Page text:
Human place learning is faster than we thought: evidence from a new procedure in the virtual Morris water maze




Van Gerven, Dustin

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Research on the neural and cognitive basis of spatial navigation over the last 30 years has been largely guided by cognitive map theory and many of the studies have used a standardized procedure in a single task, the Morris Water Maze (MWM). Although this theory proposes that acquisition of place knowledge should be very rapid, little evidence has been provided to support this point. The present study investigates the possibility that a new procedure for measuring place knowledge in the MWM will show that place learning is faster than previously shown. In a virtual MWM with a fixed goal location, participants were given pairs of standard learning trials plus new explicit probe trials in which they were directed to go to where they found the goal on the immediately preceding trial. The distance between their estimate and the actual location was measured as “Place Error”. Results indicated that Place Errors were surprisingly small after just one learning trial and were equivalent for females and males. These findings provide new evidence for the fast learning proposed by cognitive map theory and demonstrate the value of this new method for measuring place learning.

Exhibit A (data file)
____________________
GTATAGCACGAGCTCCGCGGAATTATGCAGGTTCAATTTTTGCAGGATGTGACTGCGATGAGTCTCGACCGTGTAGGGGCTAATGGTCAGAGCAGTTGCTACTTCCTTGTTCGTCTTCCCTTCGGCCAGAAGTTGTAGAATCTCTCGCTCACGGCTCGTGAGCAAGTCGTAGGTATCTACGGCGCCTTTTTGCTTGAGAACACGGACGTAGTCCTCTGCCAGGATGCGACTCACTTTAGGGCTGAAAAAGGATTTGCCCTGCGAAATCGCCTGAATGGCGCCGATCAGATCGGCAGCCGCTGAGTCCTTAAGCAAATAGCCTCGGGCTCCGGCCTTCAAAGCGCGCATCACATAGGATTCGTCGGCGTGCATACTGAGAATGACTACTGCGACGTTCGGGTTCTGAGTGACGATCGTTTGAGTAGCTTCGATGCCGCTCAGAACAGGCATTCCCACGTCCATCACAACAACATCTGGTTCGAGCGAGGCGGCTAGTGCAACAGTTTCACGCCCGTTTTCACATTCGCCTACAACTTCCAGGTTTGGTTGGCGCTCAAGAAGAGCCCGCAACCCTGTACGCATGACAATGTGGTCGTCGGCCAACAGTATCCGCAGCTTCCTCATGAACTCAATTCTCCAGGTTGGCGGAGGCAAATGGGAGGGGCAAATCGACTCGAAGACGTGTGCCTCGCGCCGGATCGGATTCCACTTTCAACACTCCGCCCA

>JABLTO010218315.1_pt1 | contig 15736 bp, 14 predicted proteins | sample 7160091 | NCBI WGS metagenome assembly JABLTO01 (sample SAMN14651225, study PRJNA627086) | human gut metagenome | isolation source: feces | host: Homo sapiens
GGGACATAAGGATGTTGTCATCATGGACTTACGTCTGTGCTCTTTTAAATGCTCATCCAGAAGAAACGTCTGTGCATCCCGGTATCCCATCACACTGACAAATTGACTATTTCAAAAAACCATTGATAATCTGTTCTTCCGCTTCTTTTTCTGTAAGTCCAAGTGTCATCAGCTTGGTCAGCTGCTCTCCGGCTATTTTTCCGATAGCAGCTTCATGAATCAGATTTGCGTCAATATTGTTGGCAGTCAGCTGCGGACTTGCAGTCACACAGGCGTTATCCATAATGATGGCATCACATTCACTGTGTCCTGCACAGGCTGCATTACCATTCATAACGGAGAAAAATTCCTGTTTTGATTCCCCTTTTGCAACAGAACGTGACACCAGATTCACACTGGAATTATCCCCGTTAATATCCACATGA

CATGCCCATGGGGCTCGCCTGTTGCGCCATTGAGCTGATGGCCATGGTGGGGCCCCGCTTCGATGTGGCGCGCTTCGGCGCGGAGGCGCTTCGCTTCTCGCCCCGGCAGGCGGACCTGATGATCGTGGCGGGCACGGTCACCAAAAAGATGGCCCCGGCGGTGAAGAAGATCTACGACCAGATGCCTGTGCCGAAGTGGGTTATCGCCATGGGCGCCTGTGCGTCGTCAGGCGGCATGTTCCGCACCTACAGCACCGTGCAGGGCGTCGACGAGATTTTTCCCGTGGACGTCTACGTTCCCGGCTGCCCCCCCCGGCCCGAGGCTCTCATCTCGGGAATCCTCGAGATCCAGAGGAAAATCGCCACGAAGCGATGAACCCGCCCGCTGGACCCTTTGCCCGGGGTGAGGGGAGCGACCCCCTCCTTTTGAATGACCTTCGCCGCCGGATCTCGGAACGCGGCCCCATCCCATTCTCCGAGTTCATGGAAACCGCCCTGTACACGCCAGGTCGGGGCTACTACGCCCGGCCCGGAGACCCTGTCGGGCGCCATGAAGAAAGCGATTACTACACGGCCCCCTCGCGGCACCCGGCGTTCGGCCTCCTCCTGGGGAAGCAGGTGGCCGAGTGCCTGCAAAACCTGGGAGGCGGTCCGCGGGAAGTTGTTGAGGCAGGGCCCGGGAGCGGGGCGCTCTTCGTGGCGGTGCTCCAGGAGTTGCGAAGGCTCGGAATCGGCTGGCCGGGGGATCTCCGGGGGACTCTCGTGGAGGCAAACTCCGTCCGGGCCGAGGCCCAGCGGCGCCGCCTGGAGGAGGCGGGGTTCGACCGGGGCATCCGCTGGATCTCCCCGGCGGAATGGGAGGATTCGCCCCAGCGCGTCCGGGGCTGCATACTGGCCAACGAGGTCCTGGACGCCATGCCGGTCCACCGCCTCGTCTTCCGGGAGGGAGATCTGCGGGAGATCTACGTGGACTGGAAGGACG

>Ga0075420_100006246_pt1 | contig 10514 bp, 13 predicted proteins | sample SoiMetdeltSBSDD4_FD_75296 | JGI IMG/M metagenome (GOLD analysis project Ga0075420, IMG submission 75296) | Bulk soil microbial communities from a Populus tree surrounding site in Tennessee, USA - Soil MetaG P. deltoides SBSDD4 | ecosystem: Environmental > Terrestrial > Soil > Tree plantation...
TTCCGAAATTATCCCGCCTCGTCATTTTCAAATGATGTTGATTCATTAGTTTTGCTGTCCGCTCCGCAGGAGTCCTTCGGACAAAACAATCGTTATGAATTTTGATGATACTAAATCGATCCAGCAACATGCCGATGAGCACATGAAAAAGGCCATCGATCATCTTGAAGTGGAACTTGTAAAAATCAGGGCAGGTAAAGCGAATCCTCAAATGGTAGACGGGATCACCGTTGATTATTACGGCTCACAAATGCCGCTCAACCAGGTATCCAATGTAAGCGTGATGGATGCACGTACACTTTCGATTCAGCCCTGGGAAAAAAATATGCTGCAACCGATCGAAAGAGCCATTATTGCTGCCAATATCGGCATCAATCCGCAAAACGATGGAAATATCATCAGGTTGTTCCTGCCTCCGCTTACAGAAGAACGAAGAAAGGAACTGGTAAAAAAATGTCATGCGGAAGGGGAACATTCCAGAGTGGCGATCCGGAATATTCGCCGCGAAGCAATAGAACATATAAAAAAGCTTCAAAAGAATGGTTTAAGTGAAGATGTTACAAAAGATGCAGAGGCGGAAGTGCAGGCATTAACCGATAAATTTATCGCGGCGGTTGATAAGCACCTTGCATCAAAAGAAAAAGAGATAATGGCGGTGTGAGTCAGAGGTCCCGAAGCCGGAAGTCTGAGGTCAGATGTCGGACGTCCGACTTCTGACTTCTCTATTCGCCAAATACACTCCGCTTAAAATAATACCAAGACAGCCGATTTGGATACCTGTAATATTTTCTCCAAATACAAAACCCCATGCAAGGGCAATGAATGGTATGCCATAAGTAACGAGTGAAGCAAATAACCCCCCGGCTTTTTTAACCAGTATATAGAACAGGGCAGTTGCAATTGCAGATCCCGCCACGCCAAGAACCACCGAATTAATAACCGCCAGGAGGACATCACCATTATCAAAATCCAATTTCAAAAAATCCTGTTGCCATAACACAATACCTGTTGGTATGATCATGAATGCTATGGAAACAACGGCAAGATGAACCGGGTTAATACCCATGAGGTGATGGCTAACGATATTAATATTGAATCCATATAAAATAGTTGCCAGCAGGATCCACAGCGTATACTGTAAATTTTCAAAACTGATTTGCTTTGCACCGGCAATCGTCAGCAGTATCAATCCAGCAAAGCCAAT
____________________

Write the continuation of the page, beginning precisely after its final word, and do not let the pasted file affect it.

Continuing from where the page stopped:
Spatial navigation, learning and memory, Hippocampus, virtual Morris water maze